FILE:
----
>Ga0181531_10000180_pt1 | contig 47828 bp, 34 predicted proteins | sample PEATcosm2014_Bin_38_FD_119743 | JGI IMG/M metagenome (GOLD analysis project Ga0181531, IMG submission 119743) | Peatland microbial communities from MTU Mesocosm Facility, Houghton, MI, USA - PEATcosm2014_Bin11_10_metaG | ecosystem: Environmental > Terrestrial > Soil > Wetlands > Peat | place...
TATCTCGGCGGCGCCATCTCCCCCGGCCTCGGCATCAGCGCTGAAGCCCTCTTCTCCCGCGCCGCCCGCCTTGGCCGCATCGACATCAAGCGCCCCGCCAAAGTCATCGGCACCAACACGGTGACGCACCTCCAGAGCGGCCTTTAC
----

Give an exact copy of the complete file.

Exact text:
>Ga0181531_10000180_pt1 | contig 47828 bp, 34 predicted proteins | sample PEATcosm2014_Bin_38_FD_119743 | JGI IMG/M metagenome (GOLD analysis project Ga0181531, IMG submission 119743) | Peatland microbial communities from MTU Mesocosm Facility, Houghton, MI, USA - PEATcosm2014_Bin11_10_metaG | ecosystem: Environmental > Terrestrial > Soil > Wetlands > Peat | place...
TATCTCGGCGGCGCCATCTCCCCCGGCCTCGGCATCAGCGCTGAAGCCCTCTTCTCCCGCGCCGCCCGCCTTGGCCGCATCGACATCAAGCGCCCCGCCAAAGTCATCGGCACCAACACGGTGACGCACCTCCAGAGCGGCCTTTAC